iFly, a GA fractional club started by Erik Lindbergh, will donate 20 flight hours per year per member to fly Angel Flight missions in its fleet of Columbia 350s.
“I am an Angel Flight member and a strong believer in their mission,” Lindbergh said. “Those living in rural areas, or needing specialized care that can only be found in a few locations, face a real challenge. The speed, safety, utility and comfort of our aircraft lend themselves well to these types of flights and our membership is very supportive of the organization.”
iFly member Dean Shold made iFly’s first Angel Flight, transporting a 6-year-old girl between her home in Hanford, Calif., and UCLA Medical Center where she’s undergoing treatment.
Angel Flight West serves 13 Western states. Since its inception in 1983, it has coordinated more than 30,000 missions. It has more than 2,000 member pilots.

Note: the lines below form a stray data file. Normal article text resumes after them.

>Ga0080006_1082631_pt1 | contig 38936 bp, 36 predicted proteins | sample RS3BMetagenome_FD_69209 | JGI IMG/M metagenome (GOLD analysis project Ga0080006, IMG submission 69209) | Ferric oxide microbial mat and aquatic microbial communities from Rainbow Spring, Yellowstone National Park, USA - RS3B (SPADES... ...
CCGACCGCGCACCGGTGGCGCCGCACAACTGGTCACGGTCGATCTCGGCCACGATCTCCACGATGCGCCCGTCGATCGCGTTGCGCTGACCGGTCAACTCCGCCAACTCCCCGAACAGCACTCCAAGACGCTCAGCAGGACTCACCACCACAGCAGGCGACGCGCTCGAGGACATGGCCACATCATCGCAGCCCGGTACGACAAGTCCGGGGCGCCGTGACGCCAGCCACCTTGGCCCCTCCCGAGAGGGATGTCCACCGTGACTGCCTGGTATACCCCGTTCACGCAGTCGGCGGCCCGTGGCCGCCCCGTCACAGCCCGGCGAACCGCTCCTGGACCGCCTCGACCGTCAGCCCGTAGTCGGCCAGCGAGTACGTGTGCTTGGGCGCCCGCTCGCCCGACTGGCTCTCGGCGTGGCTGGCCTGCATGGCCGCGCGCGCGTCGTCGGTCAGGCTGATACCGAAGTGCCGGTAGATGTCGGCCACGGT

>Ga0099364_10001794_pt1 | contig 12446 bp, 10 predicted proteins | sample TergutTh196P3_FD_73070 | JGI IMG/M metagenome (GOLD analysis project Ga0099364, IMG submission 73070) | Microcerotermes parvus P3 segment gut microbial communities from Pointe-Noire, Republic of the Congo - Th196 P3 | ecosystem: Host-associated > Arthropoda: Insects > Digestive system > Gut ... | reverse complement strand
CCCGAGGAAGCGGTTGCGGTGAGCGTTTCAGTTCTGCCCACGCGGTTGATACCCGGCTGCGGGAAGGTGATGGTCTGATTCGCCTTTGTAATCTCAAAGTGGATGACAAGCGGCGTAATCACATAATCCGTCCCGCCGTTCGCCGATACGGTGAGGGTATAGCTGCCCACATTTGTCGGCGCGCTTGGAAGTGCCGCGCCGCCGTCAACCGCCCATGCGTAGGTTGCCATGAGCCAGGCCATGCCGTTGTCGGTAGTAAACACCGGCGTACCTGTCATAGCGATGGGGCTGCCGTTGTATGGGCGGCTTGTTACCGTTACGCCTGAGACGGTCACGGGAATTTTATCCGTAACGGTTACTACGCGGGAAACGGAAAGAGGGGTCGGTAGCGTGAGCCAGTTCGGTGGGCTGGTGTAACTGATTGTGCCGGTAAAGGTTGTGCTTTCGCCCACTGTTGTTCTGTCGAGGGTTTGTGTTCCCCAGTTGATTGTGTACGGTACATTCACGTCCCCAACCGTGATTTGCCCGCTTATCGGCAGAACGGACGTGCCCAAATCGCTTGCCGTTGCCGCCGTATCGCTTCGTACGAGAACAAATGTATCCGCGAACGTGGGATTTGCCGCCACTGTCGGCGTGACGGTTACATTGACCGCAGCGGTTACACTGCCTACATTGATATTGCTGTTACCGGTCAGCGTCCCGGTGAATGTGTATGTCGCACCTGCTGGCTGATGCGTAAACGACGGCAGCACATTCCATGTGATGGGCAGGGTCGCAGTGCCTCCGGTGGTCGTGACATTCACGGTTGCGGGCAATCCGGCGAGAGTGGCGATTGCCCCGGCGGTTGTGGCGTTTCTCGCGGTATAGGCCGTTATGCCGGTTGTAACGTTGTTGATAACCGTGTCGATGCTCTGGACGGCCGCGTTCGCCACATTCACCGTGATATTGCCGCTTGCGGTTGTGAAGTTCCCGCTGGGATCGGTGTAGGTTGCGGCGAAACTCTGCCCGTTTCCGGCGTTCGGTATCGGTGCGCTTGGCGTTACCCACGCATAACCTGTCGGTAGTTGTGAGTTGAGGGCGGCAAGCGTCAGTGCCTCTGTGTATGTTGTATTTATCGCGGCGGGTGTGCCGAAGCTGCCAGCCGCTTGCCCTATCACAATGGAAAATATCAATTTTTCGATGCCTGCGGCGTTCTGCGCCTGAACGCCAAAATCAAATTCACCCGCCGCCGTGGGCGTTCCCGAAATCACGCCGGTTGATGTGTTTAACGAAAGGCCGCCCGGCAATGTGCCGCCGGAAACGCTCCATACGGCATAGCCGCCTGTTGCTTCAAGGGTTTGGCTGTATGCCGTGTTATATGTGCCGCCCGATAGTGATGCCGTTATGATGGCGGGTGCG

Meanwhile, Angel Flight of Tennessee has received a $50,000 grant from the U.S. Department of Health and Human Services Administration for Children and Families that will help it expand its outreach to rural communities throughout the state.
“We hope to reach many people with life-threatening medical situations, especially those who live in rural communities,” said Jim Smith, executive director, Angel Flight Mid-Atlantic. “We also hope to expand our network of volunteer pilots statewide.”
In 2006, Angel Flight of Tennessee had 105 volunteer pilots who completed 295 missions serving 450 passengers. Public benefit was $235,363.
Angel Flight of Tennessee is part of Angel Flight Mid-Atlantic. In 2006, Angel Flight Mid-Atlantic had nearly 1,500 volunteer pilots in 10 states who flew 1,812 missions, with a total of 3,393 passengers flown. Public benefit was more than $1.8 million.
For more information: 800-296-3797